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2017: Should Linux Benchmarking Still Be Mostly Done With Ubuntu?

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  • 2017: Should Linux Benchmarking Still Be Mostly Done With Ubuntu?

    Phoronix: 2017: Should Linux Benchmarking Still Be Mostly Done With Ubuntu?

    Every year or so it comes up how some users believe that at Phoronix we should be benchmarking with Antergos/Arch, Debian, or [insert here any other distribution] instead of mostly using Ubuntu for our Linux benchmarking. That discussion has come back up in recent days...

    http://www.phoronix.com/scan.php?pag...Distro-Discuss

  • #2
    Well, imo, Ubuntu-based distros are used by those involved with gaiming and workstations. However, other distros have their use cases, RHL is to my knowledge good for productivity, Lightworks releases their video editor in .rpm for example. And so forth. I would suggest that you use the distro best for that use case/type of review that is applied. Maybe say Fedora or Arch would be best to test productivity, like Linux kernels, coding related stuff and other productivity, while Ubuntu for Gaming and such.

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    • #3
      Thing is Ubuntu-base is full of Ubuntu-patches, while Arch is patch-free as long as possible. So "Linux" benchmarks should be made with Arch while "Ubuntu" benchmarks are good with Ubuntu.

      ^
      Thats an IMHO

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      • #4
        Originally posted by lumks View Post
        Thing is Ubuntu-base is full of Ubuntu-patches, while Arch is patch-free as long as possible. So "Linux" benchmarks should be made with Arch while "Ubuntu" benchmarks are good with Ubuntu.

        ^
        Thats an IMHO
        Or LFS :P

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        • #5
          Originally posted by phoronix View Post
          Phoronix: 2017: Should Linux Benchmarking Still Be Mostly Done With Ubuntu?

          Every year or so it comes up how some users believe that at Phoronix we should be benchmarking with Antergos/Arch, Debian, or [insert here any other distribution] instead of mostly using Ubuntu for our Linux benchmarking. That discussion has come back up in recent days...

          http://www.phoronix.com/scan.php?pag...Distro-Discuss
          Which is _your_ favorite distro, Michael?

          Which would you test with if it was all your choice?

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          • #6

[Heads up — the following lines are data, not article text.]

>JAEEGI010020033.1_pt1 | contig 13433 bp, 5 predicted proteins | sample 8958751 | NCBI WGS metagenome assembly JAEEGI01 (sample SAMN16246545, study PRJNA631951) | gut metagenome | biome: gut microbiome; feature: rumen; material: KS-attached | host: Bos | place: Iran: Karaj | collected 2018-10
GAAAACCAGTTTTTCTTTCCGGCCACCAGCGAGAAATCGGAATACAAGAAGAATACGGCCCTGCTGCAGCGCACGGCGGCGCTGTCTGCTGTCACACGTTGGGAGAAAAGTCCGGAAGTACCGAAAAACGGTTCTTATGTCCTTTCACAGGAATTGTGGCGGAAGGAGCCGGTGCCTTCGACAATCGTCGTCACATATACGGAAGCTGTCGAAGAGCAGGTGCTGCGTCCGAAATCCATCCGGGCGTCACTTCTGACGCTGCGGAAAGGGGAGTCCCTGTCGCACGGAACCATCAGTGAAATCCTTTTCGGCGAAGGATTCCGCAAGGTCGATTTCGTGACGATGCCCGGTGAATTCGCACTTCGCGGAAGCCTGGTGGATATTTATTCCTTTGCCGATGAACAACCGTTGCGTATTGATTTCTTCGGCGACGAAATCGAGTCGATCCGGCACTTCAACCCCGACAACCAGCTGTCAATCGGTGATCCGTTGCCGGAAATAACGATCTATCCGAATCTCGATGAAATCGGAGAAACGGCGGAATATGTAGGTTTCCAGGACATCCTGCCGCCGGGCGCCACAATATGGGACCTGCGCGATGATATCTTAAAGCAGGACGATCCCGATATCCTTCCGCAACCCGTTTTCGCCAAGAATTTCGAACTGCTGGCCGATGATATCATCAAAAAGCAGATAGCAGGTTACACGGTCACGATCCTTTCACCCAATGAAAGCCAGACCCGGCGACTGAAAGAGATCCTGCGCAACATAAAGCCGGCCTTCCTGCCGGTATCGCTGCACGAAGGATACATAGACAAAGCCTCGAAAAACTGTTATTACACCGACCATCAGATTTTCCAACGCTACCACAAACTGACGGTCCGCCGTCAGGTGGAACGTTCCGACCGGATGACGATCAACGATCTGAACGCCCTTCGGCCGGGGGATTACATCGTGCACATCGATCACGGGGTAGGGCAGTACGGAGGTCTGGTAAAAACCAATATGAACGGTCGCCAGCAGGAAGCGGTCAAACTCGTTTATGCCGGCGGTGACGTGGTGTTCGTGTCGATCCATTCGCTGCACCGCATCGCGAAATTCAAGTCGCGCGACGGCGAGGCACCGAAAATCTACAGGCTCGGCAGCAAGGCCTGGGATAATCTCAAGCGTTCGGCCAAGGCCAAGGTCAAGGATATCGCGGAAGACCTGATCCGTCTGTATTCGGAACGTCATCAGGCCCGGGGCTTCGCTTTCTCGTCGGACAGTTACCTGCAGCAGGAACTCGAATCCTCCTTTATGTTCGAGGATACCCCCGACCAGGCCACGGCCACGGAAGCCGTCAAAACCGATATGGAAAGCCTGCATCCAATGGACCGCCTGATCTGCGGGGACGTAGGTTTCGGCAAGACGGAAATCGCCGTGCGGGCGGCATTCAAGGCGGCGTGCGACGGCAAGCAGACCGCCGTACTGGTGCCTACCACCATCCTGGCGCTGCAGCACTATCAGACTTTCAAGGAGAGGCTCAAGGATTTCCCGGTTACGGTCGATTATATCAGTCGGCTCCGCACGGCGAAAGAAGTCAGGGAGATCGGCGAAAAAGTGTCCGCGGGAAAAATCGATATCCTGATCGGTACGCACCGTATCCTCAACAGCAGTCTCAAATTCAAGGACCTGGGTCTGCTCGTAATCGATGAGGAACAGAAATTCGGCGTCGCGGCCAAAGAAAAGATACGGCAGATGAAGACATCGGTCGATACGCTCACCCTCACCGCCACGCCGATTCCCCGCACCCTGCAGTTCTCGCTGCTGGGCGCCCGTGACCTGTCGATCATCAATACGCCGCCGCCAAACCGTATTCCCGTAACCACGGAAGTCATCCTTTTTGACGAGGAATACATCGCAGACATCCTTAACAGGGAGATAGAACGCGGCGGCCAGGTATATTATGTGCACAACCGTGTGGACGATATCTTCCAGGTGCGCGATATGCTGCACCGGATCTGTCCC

I'd like to see Gentoo benchmarks but I understand it takes a lot of time to setup a Gentoo system. It'd be nice to see exactly the performance increase you get when every single package on your system is compiled with -march=native -O2, and there's quite a few different ways to configure a kernel that effect performance. I could test this myself but I guess I'm lazy.

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            • #7
              Personally haven't used Ubuntu in years for my desktop OS. But it is still the most popular distro in one form or another.

              I personally use Antergos and I can't fault it. Although I want to build my own Arch at some point.

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              • #8
                Originally posted by czz0 View Post
                I'd like to see Gentoo benchmarks but I understand it takes a lot of time to setup a Gentoo system. It'd be nice to see exactly the performance increase you get when every single package on your system is compiled with -march=native -O2, and there's quite a few different ways to configure a kernel that effect performance. I could test this myself but I guess I'm lazy.
                Larabel is only mortal!

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                • #9
                  Unless a distribution with significant better performance is used (Clear Linux), I do not see a reason to change. SteamOS and Ubuntu are the target distros for all games on Steam, it makes no sense to use something else just because some people have a personal grudge against Cannonical.

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                  • #10
                    Originally posted by lumks View Post
                    Thing is Ubuntu-base is full of Ubuntu-patches, while Arch is patch-free as long as possible. So "Linux" benchmarks should be made with Arch while "Ubuntu" benchmarks are good with Ubuntu.
                    I don't use Arch, I use openSUSE, but I agree that using Arch would give a more realistic view of what the performance of Linux is. Not only because of patches, but also because of its rolling nature.

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